The life expectancy gap between high school dropouts and college grads is staggering. For white women, a college diploma equates to 10.4 more years of life. For white men, it adds 12.9 years.
The Rising Cost of Clinging to the Middle
The idea that a college degree makes a big difference in one’s life is nothing new: A 2011 Pew survey found that college graduates could expect to make almost twice as much money over their lifetimes as high school graduates.
The trouble is, tuition is moving out of reach for the middle class.
In constant dollars, the cost of tuition at a four-year university has almost tripled during the last 40 years, going from $4,785 per year to $13,608. This rise is even more stunning when compared to the general rate of inflation: Between 1985 and 2012, overall consumer prices rose by 114.85 percent; in the same period, education prices rose by almost 500 percent.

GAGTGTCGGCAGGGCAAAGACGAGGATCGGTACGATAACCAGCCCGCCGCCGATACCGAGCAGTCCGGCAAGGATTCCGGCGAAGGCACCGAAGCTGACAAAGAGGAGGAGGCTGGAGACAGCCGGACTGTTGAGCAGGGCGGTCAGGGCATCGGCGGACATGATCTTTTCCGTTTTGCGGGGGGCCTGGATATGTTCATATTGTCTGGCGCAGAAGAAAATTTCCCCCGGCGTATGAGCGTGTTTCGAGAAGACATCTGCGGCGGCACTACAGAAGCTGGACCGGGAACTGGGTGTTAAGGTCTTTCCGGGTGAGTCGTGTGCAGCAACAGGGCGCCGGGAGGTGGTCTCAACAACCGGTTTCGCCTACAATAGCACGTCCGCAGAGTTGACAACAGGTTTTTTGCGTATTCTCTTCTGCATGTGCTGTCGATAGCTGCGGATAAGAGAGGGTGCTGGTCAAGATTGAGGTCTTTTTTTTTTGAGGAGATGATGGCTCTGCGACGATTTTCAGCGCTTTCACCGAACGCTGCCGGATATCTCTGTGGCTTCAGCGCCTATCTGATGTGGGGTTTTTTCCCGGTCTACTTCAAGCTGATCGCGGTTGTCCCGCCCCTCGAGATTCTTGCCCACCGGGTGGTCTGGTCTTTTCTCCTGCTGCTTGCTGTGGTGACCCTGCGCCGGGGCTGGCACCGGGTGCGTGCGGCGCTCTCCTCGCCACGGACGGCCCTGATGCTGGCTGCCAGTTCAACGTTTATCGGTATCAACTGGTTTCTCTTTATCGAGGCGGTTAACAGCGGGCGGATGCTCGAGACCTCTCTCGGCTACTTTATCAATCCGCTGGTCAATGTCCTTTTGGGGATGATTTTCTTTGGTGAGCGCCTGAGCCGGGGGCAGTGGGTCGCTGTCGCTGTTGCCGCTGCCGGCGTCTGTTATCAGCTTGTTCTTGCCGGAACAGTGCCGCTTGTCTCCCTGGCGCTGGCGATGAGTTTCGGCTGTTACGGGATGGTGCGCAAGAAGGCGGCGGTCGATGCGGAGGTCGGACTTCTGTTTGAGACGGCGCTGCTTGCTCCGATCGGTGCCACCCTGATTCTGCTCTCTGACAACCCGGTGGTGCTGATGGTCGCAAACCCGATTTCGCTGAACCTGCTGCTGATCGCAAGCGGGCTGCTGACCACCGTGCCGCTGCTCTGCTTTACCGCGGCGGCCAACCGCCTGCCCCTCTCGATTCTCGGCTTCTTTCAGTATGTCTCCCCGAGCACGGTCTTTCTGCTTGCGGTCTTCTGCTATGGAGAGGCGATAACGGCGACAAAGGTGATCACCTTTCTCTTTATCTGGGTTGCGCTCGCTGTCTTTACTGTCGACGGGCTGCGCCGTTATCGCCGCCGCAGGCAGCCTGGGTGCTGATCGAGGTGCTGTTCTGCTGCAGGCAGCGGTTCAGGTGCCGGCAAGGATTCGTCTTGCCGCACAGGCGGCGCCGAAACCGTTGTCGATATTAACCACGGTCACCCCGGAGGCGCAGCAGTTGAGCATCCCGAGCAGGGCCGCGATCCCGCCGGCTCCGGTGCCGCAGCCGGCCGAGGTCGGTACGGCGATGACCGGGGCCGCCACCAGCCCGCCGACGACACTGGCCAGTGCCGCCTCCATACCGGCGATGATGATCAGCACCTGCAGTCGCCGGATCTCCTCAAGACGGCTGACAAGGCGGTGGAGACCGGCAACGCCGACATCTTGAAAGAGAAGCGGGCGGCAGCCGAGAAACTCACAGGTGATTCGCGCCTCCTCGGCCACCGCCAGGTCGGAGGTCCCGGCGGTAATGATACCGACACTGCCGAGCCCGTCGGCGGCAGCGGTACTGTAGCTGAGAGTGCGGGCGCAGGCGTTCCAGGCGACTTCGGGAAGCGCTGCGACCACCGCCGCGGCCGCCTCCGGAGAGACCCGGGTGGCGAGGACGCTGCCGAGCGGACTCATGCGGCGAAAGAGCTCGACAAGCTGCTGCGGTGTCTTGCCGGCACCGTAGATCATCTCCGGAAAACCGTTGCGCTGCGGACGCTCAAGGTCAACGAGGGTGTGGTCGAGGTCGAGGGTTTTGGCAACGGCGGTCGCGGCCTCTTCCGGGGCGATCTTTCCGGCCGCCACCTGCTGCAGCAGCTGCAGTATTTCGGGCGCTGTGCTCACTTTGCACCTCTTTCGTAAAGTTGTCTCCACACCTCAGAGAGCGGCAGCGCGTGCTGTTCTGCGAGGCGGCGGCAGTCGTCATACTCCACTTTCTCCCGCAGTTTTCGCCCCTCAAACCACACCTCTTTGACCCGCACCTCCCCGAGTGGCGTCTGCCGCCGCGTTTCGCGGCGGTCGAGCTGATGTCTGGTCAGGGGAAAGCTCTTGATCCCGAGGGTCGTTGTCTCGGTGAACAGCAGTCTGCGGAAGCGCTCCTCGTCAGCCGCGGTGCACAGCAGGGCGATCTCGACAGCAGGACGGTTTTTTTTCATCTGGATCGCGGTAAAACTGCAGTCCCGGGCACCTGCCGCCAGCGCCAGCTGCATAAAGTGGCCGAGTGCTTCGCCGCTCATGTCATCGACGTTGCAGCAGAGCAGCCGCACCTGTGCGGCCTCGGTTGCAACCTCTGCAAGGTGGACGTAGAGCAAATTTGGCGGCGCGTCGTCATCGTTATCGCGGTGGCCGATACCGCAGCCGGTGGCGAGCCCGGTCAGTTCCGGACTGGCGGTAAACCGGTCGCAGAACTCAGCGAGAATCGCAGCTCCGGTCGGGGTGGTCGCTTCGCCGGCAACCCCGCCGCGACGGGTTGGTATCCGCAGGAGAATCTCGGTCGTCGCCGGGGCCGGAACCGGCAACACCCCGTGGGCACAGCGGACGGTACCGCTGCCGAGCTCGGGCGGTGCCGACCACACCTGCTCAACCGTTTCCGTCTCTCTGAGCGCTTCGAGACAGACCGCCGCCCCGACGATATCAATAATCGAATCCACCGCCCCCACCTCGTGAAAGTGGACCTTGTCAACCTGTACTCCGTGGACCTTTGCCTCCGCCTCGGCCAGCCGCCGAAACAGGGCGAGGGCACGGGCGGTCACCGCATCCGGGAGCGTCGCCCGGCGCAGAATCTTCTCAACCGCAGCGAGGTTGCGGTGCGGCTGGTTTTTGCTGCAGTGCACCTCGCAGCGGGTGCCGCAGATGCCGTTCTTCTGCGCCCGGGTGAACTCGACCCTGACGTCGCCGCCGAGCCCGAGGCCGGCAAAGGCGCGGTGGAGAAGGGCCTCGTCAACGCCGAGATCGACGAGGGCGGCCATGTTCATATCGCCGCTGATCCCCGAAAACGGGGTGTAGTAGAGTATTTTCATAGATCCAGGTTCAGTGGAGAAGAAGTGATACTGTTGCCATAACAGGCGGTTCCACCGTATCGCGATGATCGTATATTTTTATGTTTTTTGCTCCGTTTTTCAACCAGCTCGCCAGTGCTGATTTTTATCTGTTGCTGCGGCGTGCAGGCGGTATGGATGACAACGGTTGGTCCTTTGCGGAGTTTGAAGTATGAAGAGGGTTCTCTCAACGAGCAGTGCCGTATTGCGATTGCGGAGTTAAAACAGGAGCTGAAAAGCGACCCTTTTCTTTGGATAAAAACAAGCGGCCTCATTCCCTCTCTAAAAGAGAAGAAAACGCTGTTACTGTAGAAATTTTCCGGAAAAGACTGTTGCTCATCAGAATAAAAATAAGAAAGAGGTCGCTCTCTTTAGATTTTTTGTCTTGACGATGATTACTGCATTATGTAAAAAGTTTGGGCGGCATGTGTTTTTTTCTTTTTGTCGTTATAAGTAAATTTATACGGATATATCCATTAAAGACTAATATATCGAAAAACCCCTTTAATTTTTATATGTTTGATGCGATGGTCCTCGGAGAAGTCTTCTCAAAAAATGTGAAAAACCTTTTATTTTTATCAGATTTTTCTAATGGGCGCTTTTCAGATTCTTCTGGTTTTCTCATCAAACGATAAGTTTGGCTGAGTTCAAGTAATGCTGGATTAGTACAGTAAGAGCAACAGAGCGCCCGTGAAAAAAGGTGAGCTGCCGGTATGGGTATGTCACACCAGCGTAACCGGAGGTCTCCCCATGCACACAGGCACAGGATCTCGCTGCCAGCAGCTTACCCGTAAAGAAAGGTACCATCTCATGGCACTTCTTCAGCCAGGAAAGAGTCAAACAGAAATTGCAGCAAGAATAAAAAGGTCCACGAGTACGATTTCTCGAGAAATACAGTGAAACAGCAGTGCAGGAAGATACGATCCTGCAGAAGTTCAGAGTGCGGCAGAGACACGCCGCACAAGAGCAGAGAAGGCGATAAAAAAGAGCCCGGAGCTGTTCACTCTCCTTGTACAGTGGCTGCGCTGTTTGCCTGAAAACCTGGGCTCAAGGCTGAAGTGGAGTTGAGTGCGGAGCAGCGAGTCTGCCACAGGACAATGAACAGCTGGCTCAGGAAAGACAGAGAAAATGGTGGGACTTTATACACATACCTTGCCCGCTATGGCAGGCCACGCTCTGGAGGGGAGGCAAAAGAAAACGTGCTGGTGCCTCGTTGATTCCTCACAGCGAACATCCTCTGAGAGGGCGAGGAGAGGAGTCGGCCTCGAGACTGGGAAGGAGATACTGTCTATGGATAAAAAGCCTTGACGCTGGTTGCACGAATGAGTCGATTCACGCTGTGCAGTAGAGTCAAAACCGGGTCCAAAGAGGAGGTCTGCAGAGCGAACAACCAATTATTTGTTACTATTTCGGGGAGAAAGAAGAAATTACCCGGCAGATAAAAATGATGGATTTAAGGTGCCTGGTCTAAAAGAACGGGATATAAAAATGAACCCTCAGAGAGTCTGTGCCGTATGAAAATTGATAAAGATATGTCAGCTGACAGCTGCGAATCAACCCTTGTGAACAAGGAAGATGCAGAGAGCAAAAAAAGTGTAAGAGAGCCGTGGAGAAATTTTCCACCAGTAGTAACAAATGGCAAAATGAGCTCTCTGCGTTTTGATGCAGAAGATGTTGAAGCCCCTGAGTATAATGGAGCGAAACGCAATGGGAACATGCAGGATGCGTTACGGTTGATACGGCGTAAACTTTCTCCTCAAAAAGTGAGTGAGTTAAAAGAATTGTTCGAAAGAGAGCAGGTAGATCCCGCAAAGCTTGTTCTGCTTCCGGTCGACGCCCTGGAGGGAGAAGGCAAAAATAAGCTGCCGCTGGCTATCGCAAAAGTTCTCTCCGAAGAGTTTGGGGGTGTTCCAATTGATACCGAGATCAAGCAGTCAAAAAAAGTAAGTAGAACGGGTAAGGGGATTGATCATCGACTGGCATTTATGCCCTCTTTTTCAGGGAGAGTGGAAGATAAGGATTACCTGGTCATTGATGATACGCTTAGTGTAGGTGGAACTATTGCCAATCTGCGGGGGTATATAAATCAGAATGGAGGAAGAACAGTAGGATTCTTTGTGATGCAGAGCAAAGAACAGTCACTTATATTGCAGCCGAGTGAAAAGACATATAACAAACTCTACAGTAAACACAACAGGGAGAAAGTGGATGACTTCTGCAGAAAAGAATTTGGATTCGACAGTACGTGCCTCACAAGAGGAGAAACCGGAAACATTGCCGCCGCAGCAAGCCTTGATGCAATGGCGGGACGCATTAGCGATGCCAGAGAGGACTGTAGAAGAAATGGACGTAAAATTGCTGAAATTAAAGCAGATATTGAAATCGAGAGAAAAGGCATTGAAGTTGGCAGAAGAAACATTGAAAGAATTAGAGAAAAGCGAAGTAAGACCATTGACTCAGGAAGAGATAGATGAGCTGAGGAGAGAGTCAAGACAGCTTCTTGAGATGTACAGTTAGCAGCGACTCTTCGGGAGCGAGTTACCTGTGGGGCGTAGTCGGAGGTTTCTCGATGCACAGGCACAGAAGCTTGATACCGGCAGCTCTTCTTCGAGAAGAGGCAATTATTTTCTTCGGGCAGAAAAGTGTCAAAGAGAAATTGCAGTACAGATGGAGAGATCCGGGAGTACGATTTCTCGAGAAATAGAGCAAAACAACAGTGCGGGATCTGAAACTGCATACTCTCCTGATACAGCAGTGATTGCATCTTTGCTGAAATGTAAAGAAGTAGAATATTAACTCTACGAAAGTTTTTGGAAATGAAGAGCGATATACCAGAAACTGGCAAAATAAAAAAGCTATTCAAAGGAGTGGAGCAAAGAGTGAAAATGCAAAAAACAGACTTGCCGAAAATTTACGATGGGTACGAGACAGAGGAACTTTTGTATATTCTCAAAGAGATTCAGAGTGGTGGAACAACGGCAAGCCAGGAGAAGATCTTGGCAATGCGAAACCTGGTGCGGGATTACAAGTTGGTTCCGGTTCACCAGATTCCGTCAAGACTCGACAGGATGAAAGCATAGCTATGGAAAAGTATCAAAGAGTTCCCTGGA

In other words, as analysts have noted, while a college education increasingly translates into a longer, healthier life, its rising price tag is restricting it to an ever-smaller group of people.
So where does all this leave Perry and Boudreaux? On the one hand, they are absolutely correct: Improved technology and globalization have helped make many of the necessities of daily life cheaper than they have ever been. Food, clothing, housing, and other requirements, are more affordable for an ever-broader swath of the populace, and — by those measures, at least — the cost of a middle class lifestyle has dropped.
All of this assumes, however, that one is healthy, is well educated, and has a consistent or rising income level. Unfortunately, for workers without a college degree, the last 20 years have witnessed a solid, steady decline in wages, health and life expectancy. And for families hoping to send their children to college, the cost of a bright future has gone up sharply and steadily. In other words, statistical manipulation aside, the economic trends of the last 30 years have made it harder to become — and stay — middle class.